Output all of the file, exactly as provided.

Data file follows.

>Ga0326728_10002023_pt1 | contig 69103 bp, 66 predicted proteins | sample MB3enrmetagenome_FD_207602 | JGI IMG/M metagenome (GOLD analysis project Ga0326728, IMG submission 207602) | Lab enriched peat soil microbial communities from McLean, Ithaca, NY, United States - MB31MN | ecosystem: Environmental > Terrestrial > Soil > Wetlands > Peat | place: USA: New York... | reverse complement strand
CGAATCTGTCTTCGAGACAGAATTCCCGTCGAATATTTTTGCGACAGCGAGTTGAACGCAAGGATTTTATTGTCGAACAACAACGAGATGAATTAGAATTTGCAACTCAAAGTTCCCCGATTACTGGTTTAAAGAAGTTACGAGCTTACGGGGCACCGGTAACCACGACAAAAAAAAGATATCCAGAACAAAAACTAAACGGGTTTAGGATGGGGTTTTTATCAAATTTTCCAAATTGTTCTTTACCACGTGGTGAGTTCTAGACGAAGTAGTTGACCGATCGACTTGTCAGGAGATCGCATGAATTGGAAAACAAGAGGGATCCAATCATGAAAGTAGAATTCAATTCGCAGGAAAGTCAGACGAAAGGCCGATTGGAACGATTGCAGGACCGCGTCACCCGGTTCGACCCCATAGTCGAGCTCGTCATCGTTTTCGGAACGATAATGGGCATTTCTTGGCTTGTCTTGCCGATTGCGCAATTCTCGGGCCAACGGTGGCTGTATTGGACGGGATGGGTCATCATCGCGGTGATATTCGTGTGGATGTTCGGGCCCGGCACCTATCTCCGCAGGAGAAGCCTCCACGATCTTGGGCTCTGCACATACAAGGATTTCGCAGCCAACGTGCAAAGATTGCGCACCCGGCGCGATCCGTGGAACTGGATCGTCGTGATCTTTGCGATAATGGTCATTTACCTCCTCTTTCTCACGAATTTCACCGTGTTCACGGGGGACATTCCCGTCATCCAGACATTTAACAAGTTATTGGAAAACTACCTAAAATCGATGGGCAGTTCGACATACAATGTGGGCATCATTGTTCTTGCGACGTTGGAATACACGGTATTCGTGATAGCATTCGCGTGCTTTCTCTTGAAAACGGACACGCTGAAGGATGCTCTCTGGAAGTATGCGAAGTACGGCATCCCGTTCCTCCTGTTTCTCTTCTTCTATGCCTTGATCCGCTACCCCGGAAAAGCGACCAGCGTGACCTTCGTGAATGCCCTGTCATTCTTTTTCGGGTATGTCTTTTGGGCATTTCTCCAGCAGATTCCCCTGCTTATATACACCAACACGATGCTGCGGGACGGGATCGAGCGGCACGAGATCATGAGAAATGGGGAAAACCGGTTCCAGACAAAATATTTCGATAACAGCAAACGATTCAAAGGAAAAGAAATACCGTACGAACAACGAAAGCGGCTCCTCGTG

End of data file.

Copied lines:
>Ga0326728_10002023_pt1 | contig 69103 bp, 66 predicted proteins | sample MB3enrmetagenome_FD_207602 | JGI IMG/M metagenome (GOLD analysis project Ga0326728, IMG submission 207602) | Lab enriched peat soil microbial communities from McLean, Ithaca, NY, United States - MB31MN | ecosystem: Environmental > Terrestrial > Soil > Wetlands > Peat | place: USA: New York... | reverse complement strand
CGAATCTGTCTTCGAGACAGAATTCCCGTCGAATATTTTTGCGACAGCGAGTTGAACGCAAGGATTTTATTGTCGAACAACAACGAGATGAATTAGAATTTGCAACTCAAAGTTCCCCGATTACTGGTTTAAAGAAGTTACGAGCTTACGGGGCACCGGTAACCACGACAAAAAAAAGATATCCAGAACAAAAACTAAACGGGTTTAGGATGGGGTTTTTATCAAATTTTCCAAATTGTTCTTTACCACGTGGTGAGTTCTAGACGAAGTAGTTGACCGATCGACTTGTCAGGAGATCGCATGAATTGGAAAACAAGAGGGATCCAATCATGAAAGTAGAATTCAATTCGCAGGAAAGTCAGACGAAAGGCCGATTGGAACGATTGCAGGACCGCGTCACCCGGTTCGACCCCATAGTCGAGCTCGTCATCGTTTTCGGAACGATAATGGGCATTTCTTGGCTTGTCTTGCCGATTGCGCAATTCTCGGGCCAACGGTGGCTGTATTGGACGGGATGGGTCATCATCGCGGTGATATTCGTGTGGATGTTCGGGCCCGGCACCTATCTCCGCAGGAGAAGCCTCCACGATCTTGGGCTCTGCACATACAAGGATTTCGCAGCCAACGTGCAAAGATTGCGCACCCGGCGCGATCCGTGGAACTGGATCGTCGTGATCTTTGCGATAATGGTCATTTACCTCCTCTTTCTCACGAATTTCACCGTGTTCACGGGGGACATTCCCGTCATCCAGACATTTAACAAGTTATTGGAAAACTACCTAAAATCGATGGGCAGTTCGACATACAATGTGGGCATCATTGTTCTTGCGACGTTGGAATACACGGTATTCGTGATAGCATTCGCGTGCTTTCTCTTGAAAACGGACACGCTGAAGGATGCTCTCTGGAAGTATGCGAAGTACGGCATCCCGTTCCTCCTGTTTCTCTTCTTCTATGCCTTGATCCGCTACCCCGGAAAAGCGACCAGCGTGACCTTCGTGAATGCCCTGTCATTCTTTTTCGGGTATGTCTTTTGGGCATTTCTCCAGCAGATTCCCCTGCTTATATACACCAACACGATGCTGCGGGACGGGATCGAGCGGCACGAGATCATGAGAAATGGGGAAAACCGGTTCCAGACAAAATATTTCGATAACAGCAAACGATTCAAAGGAAAAGAAATACCGTACGAACAACGAAAGCGGCTCCTCGTG